Donna De Lory turns sacred mantras into ecstatic pop
Up until last year, when she was pregnant with her second child, Donna De Lory had shaked, shimmied and sung back-up vocals on every Madonna tour since 1987. For Madonna, De Lory gets tarted up in fancy costumes, but right now, she looks like the girl next door, a diminutive woman, with brown hair and no make-up. She’s a singer-songwriter in her own right, tending towards more mystical fare on CDs like Bliss, The Lover and the Beloved, and her latest, Sanctuary.
Donna De Lory has lived in the pop music world since she was a child. Her father was Al De Lory, a producer, pianist and member of Phil Spector’s Wrecking Crew in the 1960s.
Donna De Lory: I grew up in the studios, running around Capitol Records when he was a producer there. I just remember hanging out under the console of this studio and looking up at my dad and wanting to be a producer.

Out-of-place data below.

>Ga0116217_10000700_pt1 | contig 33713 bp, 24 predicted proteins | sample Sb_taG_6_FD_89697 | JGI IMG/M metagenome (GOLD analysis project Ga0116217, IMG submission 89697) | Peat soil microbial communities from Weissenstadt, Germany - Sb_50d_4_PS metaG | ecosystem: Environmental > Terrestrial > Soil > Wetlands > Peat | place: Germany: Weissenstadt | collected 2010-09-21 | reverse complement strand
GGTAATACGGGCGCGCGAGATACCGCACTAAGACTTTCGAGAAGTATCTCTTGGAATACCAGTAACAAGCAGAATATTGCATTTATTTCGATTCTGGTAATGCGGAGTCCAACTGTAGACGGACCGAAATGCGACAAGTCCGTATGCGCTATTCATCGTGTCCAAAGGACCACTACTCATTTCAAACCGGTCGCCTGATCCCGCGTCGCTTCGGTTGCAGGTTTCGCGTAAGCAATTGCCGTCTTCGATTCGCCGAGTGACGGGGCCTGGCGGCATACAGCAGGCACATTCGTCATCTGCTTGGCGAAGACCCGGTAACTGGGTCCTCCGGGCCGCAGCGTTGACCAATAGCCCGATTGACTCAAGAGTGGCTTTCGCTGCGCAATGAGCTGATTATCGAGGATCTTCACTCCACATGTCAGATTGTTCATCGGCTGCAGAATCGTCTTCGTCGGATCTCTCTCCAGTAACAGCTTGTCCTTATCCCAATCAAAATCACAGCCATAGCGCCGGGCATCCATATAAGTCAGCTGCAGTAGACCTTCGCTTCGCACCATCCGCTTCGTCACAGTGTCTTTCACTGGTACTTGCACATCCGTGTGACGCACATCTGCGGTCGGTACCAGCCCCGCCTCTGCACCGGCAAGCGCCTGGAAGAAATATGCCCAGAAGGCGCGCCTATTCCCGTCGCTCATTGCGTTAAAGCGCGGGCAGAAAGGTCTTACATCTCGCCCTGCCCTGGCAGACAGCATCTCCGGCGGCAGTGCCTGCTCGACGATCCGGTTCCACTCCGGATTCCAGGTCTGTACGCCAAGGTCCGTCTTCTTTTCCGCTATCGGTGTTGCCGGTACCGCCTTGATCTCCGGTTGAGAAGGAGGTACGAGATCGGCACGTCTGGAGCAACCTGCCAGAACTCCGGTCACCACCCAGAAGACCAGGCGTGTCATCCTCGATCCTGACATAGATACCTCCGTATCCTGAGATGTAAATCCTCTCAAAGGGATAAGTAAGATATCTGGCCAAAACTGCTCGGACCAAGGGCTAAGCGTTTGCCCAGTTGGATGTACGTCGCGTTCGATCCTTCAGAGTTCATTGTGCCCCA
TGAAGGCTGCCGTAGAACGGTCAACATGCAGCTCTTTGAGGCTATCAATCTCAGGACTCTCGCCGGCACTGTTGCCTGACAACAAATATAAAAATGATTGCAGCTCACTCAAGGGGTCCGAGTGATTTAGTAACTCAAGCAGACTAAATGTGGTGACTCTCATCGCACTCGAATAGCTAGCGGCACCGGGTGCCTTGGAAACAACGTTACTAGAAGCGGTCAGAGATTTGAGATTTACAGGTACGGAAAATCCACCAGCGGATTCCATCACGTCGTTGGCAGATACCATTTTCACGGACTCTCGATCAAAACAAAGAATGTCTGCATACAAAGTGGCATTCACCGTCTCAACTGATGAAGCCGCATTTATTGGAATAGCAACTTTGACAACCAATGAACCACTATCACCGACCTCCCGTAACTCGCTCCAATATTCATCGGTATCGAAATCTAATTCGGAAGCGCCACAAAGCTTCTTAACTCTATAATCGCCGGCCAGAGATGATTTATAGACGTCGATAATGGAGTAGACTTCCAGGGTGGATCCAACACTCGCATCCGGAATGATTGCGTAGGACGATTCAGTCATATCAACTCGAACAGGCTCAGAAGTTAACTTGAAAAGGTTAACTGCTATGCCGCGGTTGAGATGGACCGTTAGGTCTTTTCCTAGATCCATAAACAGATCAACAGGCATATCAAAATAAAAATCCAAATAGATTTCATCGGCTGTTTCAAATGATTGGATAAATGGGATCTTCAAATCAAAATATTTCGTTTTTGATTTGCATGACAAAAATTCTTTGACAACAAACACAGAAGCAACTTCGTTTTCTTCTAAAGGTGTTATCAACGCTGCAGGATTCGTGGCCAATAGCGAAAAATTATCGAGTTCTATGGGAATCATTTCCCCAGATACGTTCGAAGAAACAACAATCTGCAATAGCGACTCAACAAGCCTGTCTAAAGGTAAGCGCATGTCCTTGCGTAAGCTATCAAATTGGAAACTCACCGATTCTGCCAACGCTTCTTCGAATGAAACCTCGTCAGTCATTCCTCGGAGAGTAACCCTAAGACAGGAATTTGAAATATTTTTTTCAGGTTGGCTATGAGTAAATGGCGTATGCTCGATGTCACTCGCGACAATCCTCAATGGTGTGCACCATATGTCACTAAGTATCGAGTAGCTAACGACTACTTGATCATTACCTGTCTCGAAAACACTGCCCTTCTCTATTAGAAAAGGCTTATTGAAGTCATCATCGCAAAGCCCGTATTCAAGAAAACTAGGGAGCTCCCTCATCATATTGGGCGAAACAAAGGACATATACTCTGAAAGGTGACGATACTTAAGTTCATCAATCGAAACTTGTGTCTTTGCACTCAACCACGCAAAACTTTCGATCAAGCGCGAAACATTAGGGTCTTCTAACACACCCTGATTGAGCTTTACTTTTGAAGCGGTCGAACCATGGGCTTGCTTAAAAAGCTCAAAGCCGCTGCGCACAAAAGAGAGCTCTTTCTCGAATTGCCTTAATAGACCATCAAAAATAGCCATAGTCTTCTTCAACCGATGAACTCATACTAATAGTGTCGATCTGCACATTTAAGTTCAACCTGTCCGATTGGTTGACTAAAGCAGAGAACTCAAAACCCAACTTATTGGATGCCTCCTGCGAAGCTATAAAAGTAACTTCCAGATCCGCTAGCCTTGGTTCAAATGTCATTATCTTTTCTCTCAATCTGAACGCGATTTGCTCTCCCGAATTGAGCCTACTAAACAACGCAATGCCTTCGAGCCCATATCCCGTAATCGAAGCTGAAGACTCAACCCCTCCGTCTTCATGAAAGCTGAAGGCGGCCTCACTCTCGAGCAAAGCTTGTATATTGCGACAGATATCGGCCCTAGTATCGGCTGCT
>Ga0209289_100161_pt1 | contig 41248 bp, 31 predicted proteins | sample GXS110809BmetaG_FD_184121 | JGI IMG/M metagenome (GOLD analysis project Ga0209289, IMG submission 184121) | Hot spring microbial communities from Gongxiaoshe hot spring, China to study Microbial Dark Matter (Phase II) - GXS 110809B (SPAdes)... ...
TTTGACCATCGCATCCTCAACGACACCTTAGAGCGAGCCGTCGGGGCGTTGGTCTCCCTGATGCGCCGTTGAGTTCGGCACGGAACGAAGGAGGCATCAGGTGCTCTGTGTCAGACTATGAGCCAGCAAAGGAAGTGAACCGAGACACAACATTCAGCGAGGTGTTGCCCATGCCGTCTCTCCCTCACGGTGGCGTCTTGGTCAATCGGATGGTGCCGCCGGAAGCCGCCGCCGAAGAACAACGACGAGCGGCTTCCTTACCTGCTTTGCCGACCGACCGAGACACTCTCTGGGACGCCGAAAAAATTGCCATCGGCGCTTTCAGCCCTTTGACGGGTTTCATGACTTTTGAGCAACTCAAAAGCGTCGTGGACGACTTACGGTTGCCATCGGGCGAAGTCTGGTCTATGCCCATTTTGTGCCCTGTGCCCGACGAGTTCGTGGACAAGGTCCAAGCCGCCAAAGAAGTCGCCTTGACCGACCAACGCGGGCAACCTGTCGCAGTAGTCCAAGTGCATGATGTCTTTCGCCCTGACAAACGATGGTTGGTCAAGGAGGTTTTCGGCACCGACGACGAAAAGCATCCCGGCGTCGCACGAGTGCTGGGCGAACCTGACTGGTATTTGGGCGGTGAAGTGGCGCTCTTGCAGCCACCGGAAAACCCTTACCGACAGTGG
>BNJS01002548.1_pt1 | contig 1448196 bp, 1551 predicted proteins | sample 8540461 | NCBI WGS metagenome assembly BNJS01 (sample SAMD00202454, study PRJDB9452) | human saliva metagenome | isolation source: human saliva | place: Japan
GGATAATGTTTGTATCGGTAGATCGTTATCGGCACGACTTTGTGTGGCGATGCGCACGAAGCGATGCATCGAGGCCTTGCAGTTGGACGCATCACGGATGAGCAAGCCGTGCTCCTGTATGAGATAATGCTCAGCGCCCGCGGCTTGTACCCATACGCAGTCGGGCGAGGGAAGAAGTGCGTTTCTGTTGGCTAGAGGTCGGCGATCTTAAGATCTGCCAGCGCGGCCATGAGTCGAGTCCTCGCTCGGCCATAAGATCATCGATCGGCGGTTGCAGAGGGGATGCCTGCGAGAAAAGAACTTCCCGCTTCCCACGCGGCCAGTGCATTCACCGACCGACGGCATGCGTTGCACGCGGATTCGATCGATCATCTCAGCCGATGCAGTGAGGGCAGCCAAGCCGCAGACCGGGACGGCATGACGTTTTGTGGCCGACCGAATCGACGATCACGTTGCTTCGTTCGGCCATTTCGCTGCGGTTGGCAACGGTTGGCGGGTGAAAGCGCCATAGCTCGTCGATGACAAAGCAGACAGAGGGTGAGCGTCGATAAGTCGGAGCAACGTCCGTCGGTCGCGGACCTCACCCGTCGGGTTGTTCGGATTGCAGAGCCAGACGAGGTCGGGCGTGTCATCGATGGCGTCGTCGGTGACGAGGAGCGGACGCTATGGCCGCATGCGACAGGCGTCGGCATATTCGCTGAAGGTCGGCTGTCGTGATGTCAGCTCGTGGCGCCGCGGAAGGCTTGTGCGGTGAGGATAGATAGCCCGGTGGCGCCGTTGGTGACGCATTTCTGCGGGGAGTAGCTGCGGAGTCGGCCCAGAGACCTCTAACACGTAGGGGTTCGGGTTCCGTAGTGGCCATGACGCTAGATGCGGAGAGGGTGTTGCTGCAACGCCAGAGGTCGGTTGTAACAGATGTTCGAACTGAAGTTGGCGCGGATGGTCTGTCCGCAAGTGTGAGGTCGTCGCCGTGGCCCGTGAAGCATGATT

She got her first paycheck at age eight, for singing a Recipe Dog Food commercial. But several years ago she heard Buddhist chants sung by Dave Stringer in a kirtan. Those are group chanting sessions. De Lory sings one in a dry monotone, the way it might be sung by a traditional performer like Bhagavan Das.
Donna De Lory: There’s a string just droning one note and you’re singing along with that over and over and over again. And I heard that from him, and then put those words in the song “Ganapati Om.”
Donna De Lory turns monotone chants into ecstatic pop songs. Even her pop music has spiritual overtones, whether it’s her own songs or an electronica drenched cover of Joseph Arthur‘s “Under the Sun.” She makes his lament a hymn of rapture.
Donna De Lory’s personal music is far removed from the world of Madonna, instead of stadium stages you’ll usually find her in yoga studios.
Donna De Lory: I’m rolling my eyes and making faces as he’s asking me, yeah, it’s a big shift.
Donna De Lory’s latest album is called Sanctuary on Nutone Records. I’ve got Donna De Lory performing live on Echoes this Monday. This has been an Echo Location, Soundings for New Music.
John Diliberto ((( echoes )))